Background: The ubiquitin-proteasome system and autophagy-lysosome system are 2 major protein degradation pathways in eukaryotic cells, which are tightly linked to cancer. Proteasome inhibitors have been approved in clinical use against hematologic malignancies, but their application in solid tumors is uncertain. Moreover, the role of autophagy after proteasome inhibition is controversial.
Methods: Two proteasome inhibitors, 2 autophagy inhibitors, and 3 hepatocellular carcinoma (HCC) cell lines were investigated in the current study. In vitro, cell proliferation was evaluated by 3-(4,5-dimethylthiazol-2-yl)-2,5-diphenyltetrazolium bromide (MTT) assay, cell apoptosis was evaluated by flow cytometry analysis of annexin-V/propidium iodide staining, and autophagy was evaluated by green fluorescent protein-light chain 3 (GFP-LC3) redistribution and LC3 Western blot analysis. In vivo, Ki-67 staining was used to detect cell proliferation, terminal deoxynucleotidyl transferase-mediated deoxyuridine triphosphate nick-end labeling (TUNEL) staining was used to detect apoptosis, and electron microscopy and p62 immunohistochemical staining were used to detect autophagy.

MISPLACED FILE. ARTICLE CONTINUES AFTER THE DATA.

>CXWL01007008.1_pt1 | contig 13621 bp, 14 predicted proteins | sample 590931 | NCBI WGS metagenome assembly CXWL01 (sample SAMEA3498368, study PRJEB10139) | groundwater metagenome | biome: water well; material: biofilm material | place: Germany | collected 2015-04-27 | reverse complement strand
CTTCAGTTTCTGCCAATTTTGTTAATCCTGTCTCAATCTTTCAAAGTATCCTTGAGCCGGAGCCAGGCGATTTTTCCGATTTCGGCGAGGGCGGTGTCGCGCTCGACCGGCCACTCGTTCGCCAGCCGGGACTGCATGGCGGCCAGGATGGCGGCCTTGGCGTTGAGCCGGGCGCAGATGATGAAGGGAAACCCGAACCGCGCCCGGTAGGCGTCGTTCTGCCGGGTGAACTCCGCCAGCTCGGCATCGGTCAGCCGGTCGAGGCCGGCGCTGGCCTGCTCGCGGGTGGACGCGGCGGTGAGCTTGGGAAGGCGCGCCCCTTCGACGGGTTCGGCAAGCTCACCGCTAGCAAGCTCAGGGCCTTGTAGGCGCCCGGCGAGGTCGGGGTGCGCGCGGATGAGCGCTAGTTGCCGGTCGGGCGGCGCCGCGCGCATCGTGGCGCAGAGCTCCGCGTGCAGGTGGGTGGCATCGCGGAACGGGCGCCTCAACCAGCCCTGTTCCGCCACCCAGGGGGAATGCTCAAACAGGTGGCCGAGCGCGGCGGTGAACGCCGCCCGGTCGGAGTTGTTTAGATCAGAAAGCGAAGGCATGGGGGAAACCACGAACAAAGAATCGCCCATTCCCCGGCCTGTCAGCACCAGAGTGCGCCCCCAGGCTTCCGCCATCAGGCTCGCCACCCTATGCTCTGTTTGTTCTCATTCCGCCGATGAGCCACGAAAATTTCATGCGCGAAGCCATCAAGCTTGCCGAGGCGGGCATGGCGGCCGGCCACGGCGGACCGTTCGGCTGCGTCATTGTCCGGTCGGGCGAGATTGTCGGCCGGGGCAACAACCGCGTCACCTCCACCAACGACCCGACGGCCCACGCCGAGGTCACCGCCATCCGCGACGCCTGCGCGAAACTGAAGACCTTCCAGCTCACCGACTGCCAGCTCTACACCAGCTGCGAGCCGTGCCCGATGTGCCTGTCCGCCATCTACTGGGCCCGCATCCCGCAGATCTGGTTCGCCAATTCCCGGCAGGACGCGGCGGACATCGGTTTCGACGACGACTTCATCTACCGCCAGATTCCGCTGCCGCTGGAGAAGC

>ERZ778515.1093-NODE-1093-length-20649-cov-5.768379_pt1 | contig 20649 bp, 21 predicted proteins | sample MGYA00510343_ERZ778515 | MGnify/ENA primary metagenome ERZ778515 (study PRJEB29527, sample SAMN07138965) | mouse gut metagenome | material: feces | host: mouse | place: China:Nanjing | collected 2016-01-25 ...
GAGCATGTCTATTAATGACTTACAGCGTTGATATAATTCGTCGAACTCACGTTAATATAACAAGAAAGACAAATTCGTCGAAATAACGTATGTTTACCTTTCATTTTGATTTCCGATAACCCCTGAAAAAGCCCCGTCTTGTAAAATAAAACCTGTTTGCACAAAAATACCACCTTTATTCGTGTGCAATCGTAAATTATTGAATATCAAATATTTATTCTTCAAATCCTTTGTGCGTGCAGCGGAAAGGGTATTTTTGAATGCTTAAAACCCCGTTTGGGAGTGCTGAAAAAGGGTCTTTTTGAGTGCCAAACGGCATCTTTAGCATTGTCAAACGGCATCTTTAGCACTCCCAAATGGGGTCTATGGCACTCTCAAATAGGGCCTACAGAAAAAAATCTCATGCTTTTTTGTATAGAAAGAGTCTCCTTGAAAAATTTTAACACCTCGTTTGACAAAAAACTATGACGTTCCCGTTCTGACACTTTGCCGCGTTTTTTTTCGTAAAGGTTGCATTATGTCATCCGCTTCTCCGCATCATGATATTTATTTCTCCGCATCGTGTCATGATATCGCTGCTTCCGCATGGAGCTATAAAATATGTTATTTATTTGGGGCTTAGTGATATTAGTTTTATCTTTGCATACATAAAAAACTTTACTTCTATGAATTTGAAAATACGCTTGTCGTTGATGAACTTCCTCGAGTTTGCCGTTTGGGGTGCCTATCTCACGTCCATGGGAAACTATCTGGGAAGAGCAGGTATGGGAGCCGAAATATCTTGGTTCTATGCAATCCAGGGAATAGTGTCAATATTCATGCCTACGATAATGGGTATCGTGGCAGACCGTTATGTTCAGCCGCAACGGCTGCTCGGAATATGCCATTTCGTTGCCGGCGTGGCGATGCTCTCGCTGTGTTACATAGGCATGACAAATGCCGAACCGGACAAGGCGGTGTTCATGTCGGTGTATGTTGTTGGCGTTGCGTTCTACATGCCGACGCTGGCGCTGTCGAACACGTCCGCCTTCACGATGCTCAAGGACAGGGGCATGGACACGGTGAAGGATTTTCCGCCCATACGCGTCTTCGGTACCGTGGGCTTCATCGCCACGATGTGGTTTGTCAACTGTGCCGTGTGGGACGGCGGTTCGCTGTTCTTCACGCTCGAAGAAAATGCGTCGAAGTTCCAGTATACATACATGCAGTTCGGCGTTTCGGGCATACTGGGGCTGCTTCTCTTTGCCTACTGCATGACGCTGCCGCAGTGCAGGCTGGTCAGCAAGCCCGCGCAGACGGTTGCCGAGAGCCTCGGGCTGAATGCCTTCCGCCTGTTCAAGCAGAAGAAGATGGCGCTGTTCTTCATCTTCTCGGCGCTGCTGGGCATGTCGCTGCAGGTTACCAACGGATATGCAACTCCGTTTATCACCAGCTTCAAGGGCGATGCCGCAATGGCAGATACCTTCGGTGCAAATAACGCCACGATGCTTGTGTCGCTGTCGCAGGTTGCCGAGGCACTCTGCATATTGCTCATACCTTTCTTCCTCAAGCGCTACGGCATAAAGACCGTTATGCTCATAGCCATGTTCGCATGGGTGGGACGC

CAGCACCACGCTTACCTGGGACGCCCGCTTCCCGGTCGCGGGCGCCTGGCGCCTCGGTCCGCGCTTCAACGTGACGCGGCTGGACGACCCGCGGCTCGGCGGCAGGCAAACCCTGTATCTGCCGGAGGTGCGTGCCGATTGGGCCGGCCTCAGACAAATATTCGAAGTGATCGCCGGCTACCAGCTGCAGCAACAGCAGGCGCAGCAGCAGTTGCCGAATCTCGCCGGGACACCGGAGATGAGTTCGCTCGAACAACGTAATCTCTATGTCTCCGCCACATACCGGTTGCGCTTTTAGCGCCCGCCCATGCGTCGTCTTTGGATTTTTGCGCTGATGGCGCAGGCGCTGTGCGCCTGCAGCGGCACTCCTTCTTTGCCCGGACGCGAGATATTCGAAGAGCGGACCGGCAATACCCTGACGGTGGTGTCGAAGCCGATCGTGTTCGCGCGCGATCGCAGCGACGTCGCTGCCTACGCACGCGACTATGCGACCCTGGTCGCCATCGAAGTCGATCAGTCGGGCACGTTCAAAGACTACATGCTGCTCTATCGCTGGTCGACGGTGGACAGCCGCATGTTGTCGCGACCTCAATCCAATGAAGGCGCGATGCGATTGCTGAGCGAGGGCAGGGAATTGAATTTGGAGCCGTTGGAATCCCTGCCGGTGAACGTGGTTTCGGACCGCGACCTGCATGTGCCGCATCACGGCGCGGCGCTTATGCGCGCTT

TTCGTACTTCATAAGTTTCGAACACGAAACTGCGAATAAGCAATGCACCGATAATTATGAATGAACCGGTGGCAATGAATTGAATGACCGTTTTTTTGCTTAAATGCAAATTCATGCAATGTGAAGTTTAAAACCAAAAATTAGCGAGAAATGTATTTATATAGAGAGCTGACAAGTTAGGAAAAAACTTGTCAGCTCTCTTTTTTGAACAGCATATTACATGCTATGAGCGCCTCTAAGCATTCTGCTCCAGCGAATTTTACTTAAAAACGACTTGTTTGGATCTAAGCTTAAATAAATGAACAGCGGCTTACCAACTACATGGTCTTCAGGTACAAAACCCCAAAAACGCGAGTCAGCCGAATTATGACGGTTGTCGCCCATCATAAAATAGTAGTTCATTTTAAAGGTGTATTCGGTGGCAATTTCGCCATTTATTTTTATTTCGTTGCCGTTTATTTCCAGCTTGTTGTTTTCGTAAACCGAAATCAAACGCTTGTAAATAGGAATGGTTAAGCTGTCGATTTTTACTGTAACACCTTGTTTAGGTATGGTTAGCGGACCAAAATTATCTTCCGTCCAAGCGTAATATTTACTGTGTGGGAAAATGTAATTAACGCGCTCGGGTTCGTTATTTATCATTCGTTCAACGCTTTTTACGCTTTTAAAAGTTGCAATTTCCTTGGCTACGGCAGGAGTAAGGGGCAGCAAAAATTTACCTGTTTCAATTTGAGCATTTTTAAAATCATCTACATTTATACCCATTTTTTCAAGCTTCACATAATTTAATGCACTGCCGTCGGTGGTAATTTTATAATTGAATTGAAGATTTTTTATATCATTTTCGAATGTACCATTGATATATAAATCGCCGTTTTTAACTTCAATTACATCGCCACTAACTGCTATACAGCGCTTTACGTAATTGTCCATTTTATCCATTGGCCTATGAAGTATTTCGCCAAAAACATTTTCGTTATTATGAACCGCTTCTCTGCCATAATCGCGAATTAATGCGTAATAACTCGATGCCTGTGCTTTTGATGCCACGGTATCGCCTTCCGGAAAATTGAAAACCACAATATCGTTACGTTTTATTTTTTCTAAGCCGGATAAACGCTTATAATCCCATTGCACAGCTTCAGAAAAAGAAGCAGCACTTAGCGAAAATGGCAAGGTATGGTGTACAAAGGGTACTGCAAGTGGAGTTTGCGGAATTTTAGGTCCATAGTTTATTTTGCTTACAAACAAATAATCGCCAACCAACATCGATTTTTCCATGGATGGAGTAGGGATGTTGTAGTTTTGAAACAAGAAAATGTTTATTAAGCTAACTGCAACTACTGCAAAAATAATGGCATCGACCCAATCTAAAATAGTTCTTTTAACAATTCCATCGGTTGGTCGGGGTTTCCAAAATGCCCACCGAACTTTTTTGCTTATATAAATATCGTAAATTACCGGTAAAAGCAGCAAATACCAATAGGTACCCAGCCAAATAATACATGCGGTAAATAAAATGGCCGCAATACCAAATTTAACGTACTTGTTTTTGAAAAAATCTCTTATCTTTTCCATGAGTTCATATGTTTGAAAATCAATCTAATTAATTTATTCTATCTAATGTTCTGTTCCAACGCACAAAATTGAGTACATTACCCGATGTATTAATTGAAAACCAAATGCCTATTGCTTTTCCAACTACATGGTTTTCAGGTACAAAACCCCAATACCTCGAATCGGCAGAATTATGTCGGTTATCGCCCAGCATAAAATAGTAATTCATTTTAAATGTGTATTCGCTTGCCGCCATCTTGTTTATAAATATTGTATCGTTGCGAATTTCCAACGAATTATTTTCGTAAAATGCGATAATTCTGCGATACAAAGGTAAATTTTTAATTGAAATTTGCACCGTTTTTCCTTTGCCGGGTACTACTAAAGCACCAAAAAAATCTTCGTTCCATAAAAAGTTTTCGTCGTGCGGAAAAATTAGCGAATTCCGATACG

Results: Proteasome inhibitors suppressed proliferation, induced apoptosis, and activated autophagy in HCC cell lines in vitro, and autophagy exerted a protective role after proteasome inhibition. In vivo, anticancer effects of bortezomib on the MHCC-97H orthotopic model (human HCC cells) were different from the effects observed on the Huh-7 subcutaneous model (human HCC cells). The autophagy inhibitor chloroquine interacted synergistically with bortezomib to suppress proliferation and induce apoptosis in both tumor models.
Conclusions: The current results indicated that simultaneous targeting of the proteasome and autophagy pathways may represent a promising method for HCC treatment.
Copyright © 2012 American Cancer Society.